It started out pleasantly enough. We left Deep Bottom Landing—which sits at the top of a quiet four-mile loop in the James, now bypassed by a one-mile cut across the bottom—and joined the main channel at the bottom of Jones Neck. We followed the cut in the next loop, which encircles Presquile National Wildlife Refuge—and then all heck broke loose as we emerged into a confusion of channels, industry and a good 20 knots of wind. "Where in the heck are we supposed to go now?" "Where in the heck are we?" "What the heck?" That was Hal. Kathy immediately took a dive into the shelter of the cuddy and stayed there for the balance of the voyage. I stood huddled over the GPS, trying to shield its screen from the sun so I could figure out where we were supposed to go, while looking up to help Hal spot a likely marker. Meanwhile, the GPS resolutely displayed Annapolis harbor, where I had been the only time I turned it on. Finally, Hal made a beeline for the nearest marker and we worked our way around the bend at the junction of the James and the Appomattox rivers at Hopewell. That's when we were joined by the wicked chop, swift-running current and Ginsu wind (see Note to self). But now Hal had found a line of markers to follow, and we charged through the chop from one to the next like a demented hobbyhorse.

At about this time, I remembered why we were here. Between struggling with the GPS and spotting markers for Hal I began scanning the shoreline for very big houses that could possibly be famous plantations. "Look, look," I'd cry, pointing off here and there. "That could be one!"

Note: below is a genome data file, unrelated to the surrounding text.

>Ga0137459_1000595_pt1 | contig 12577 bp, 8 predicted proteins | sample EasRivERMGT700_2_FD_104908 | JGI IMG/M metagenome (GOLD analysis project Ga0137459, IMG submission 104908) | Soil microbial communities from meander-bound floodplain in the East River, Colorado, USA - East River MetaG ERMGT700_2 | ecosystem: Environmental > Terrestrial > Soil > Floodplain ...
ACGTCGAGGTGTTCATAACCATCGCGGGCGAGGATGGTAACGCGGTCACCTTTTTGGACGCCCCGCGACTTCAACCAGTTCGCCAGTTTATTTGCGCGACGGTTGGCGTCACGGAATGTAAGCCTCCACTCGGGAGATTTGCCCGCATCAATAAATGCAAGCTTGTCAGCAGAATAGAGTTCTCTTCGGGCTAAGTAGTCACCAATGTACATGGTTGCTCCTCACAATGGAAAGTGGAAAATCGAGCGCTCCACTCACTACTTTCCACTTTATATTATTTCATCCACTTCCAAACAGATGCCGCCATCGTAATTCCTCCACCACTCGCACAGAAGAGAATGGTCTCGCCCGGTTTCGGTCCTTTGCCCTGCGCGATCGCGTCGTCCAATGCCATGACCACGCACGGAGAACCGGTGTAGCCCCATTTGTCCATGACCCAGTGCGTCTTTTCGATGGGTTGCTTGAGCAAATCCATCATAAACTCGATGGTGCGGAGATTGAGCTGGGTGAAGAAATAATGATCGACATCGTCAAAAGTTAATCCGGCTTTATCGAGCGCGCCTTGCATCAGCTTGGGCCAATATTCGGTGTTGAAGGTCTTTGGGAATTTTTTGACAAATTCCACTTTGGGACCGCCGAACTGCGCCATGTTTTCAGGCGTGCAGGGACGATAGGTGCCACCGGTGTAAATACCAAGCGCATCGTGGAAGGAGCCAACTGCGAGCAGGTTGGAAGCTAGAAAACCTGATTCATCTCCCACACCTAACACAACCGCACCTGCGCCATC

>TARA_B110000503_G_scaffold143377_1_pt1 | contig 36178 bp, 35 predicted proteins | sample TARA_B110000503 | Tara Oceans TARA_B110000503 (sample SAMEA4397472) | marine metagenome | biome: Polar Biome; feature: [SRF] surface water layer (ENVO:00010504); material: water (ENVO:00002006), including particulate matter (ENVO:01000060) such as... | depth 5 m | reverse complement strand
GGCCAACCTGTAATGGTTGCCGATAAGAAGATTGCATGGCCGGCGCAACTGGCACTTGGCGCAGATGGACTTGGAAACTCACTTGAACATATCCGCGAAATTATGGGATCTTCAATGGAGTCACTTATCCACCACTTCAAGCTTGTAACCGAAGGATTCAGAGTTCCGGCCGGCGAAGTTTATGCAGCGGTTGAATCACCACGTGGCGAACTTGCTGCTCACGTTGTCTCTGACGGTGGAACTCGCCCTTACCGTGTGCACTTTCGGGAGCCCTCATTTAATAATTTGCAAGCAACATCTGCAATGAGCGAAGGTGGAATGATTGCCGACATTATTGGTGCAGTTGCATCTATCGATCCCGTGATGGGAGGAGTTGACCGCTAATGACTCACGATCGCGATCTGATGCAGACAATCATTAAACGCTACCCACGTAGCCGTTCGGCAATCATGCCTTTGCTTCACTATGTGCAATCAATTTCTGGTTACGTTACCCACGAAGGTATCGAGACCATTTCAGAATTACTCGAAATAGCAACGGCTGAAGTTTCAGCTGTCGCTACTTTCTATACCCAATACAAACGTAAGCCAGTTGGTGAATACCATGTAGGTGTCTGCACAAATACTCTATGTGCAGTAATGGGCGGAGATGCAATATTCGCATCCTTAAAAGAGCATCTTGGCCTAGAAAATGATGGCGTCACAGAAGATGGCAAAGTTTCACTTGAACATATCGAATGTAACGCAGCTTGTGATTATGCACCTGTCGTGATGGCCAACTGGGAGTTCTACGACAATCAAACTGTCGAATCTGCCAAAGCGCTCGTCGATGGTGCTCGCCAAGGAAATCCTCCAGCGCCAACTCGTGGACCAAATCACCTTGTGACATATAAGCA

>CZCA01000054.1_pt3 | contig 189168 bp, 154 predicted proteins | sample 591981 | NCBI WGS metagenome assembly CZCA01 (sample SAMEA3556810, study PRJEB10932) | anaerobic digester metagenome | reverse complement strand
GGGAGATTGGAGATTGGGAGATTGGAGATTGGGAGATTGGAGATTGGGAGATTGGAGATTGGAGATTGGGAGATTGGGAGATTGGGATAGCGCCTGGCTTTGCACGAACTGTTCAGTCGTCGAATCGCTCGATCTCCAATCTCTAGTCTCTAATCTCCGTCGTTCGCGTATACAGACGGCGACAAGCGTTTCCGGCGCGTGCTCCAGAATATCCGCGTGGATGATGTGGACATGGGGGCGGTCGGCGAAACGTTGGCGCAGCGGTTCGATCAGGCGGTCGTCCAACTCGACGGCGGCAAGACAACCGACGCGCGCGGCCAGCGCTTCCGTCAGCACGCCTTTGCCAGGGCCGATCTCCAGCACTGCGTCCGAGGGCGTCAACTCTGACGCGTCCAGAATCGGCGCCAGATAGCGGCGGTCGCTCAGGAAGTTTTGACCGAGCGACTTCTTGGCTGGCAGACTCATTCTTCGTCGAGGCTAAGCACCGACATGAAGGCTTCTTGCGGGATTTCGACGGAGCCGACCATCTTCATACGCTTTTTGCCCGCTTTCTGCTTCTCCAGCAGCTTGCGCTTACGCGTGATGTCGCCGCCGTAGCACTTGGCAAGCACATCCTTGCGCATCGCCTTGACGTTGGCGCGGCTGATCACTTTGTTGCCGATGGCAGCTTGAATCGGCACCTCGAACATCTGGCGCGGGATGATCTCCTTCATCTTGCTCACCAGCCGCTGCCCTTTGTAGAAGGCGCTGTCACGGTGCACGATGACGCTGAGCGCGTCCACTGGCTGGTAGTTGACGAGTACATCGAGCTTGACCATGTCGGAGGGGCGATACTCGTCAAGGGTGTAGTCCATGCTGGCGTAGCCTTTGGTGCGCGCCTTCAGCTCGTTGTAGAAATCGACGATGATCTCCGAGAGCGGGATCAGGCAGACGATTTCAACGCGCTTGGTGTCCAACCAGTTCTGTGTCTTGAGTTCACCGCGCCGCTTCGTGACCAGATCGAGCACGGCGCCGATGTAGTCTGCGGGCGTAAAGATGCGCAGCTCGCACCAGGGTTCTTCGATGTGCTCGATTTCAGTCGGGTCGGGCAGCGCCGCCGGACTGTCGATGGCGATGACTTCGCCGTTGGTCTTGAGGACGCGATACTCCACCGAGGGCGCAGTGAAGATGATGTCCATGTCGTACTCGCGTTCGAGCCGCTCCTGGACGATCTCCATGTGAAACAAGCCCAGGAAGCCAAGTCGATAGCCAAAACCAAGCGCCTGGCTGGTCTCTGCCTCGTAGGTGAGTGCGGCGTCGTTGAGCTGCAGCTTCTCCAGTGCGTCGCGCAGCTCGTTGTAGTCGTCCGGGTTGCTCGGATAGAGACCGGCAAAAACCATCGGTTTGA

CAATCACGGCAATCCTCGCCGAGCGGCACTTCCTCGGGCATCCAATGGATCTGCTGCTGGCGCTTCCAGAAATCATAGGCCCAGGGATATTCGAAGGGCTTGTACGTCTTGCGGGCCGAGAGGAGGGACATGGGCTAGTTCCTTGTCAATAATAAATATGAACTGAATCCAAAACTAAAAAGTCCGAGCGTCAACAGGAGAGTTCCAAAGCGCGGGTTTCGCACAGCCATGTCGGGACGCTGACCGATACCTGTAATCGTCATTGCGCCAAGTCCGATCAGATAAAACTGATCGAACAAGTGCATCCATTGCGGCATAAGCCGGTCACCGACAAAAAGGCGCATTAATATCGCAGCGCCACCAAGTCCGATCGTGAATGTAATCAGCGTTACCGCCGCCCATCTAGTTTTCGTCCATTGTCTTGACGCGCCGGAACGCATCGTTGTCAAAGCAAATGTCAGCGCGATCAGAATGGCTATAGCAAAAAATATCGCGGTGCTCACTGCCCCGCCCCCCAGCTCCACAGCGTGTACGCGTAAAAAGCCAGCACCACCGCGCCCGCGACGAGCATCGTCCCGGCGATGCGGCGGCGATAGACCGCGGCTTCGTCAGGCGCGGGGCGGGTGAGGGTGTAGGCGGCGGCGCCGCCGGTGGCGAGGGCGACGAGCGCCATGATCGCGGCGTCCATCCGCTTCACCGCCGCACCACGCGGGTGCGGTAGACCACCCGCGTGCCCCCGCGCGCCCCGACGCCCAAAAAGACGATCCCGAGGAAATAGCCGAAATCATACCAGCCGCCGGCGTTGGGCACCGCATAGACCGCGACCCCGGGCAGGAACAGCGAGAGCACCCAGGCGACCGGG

Hal, granite-jawed, drove on.
     "Ooof!" said Kathy, inside the cuddy.

As we approached the Benjamin Harrison lift bridge (vertical clearance 50 feet), I finally raised our location on the GPS. This promptly showed a crowd of little shipwreck symbols on the north edge of the channel. I decided to keep the news to myself. On the other side of the bridge we resumed our dialogue. "Look, look, there's a big house!" Silence. "Ooof!"

Back when I was planning this fun trip, I had thought we'd go as far as Weyanoke Point, about 10 miles beyond the bridge. Here the James passes Flowerdew Hundred—a very early and now nonexistent settlement named for its founder's wife, Temperance Flowerdew—and on the opposite bank the plantations Kittewan, North Bend and Upper Weyanoke. But now, I could see we weren't going any 10 miles upriver. I finally cried uncle and we turned for home.

With the boat securely back on its trailer, we returned to Route 5 to visit a couple of the plantations we had passed on the river. The first we came to was Shirley Plantation, which I had spotted in the chaos of our emergence from the cut below the Presquile National Wildlife Refuge. The house and outbuildings at Shirley Plantation were built in 1738, 15 years after Elizabeth Hill, the descendant of the original 1660 patentee Edward Hill, married John Carter, son of Robert "King" Carter, colonial Virginia's wealthiest and most influential resident. In the 1830s, Shirley became the largest agricultural operation in Virginia, and it still has 800 acres of working farm and is owned by Hill-Carter descendants.